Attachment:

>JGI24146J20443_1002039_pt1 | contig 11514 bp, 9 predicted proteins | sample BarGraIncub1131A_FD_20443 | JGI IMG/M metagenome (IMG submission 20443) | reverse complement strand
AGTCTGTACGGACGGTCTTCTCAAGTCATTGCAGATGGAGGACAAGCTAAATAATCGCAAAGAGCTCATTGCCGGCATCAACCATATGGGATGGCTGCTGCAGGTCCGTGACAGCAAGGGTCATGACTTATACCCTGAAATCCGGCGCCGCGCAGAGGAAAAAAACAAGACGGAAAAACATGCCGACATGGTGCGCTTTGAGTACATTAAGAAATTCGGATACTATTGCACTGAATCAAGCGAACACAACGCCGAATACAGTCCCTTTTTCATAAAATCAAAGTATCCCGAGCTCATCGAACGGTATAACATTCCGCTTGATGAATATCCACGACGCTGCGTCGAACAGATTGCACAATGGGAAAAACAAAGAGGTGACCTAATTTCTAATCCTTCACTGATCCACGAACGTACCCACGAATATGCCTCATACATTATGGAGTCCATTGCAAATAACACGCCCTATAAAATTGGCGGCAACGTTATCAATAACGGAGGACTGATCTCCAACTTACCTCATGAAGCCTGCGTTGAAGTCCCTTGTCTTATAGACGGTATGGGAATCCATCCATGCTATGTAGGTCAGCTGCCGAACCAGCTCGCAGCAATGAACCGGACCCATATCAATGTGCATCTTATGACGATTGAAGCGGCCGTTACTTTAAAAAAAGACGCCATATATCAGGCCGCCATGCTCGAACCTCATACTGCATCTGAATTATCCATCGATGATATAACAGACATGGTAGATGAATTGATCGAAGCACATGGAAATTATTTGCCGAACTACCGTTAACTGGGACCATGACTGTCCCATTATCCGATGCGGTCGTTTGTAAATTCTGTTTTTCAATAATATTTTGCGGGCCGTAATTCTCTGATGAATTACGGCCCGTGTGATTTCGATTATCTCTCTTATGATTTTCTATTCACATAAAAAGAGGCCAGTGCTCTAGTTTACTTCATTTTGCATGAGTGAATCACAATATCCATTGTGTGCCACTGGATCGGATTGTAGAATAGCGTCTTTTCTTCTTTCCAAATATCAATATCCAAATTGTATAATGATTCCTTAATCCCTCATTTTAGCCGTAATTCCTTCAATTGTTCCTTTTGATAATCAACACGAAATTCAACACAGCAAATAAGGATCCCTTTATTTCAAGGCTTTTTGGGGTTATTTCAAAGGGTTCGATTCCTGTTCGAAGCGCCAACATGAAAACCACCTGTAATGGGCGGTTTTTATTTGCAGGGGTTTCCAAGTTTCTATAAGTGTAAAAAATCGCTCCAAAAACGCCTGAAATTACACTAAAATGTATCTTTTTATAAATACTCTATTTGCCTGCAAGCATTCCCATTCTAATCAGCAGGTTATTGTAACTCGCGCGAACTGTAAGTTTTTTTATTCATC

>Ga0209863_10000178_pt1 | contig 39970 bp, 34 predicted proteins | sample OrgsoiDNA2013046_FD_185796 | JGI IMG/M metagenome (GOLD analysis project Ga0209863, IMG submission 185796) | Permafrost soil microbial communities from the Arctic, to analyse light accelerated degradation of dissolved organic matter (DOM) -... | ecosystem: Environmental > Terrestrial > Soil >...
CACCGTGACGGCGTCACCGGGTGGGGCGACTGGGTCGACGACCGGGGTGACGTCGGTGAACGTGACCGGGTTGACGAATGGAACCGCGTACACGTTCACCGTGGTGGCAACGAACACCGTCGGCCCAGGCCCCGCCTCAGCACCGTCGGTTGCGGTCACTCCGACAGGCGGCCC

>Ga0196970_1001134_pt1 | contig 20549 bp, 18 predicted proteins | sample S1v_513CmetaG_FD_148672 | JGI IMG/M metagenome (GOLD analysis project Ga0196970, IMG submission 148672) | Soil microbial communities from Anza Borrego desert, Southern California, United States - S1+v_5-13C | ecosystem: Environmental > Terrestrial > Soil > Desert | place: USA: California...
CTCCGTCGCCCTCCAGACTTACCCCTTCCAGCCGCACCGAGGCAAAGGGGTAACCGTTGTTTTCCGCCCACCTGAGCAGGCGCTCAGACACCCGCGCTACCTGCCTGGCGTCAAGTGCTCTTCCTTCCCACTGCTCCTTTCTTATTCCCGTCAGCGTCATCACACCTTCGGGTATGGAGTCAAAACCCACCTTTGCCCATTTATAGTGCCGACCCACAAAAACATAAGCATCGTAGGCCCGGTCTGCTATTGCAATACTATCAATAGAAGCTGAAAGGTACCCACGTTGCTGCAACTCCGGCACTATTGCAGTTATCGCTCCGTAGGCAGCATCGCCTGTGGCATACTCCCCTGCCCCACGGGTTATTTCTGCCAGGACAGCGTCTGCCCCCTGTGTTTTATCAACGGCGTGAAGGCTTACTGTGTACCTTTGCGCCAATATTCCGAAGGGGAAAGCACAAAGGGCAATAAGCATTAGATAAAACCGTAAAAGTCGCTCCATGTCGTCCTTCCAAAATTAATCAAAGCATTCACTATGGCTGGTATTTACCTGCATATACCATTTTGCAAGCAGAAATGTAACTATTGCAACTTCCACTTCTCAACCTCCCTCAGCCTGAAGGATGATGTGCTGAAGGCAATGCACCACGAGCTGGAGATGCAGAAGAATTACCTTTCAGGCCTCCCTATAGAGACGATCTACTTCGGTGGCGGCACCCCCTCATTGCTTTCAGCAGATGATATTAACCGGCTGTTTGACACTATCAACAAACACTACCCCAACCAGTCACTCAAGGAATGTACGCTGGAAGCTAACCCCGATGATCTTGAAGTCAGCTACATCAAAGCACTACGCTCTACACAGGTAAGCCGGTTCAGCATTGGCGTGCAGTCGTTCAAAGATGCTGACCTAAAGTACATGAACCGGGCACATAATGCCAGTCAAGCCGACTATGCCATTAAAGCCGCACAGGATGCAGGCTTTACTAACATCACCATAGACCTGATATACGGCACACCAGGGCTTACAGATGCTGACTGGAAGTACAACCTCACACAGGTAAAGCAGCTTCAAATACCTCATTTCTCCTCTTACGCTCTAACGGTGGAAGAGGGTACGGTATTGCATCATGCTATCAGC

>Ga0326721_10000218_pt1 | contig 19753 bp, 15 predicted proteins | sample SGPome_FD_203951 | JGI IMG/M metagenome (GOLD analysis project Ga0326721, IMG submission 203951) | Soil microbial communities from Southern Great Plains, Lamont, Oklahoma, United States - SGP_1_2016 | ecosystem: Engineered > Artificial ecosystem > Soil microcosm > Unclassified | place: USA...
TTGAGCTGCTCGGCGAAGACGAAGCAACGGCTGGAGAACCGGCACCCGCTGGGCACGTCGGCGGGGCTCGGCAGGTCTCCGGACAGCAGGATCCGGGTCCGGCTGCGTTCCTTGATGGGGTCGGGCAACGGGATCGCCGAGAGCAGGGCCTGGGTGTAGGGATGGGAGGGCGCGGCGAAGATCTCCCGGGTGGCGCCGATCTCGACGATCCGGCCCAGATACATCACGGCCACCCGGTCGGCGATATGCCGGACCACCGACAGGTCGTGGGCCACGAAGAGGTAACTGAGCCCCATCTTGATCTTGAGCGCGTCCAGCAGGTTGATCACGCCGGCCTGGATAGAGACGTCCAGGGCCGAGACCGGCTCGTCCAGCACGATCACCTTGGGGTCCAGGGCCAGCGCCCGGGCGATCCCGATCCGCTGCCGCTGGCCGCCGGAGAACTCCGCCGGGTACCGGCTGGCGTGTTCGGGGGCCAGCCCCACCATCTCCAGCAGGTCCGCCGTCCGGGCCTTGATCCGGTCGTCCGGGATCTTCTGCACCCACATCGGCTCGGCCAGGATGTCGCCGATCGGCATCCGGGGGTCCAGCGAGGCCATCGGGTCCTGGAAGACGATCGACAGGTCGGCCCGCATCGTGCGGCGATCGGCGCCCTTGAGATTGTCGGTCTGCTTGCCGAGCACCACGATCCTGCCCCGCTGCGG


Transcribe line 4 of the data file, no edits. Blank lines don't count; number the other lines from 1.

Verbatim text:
CACCGTGACGGCGTCACCGGGTGGGGCGACTGGGTCGACGACCGGGGTGACGTCGGTGAACGTGACCGGGTTGACGAATGGAACCGCGTACACGTTCACCGTGGTGGCAACGAACACCGTCGGCCCAGGCCCCGCCTCAGCACCGTCGGTTGCGGTCACTCCGACAGGCGGCCC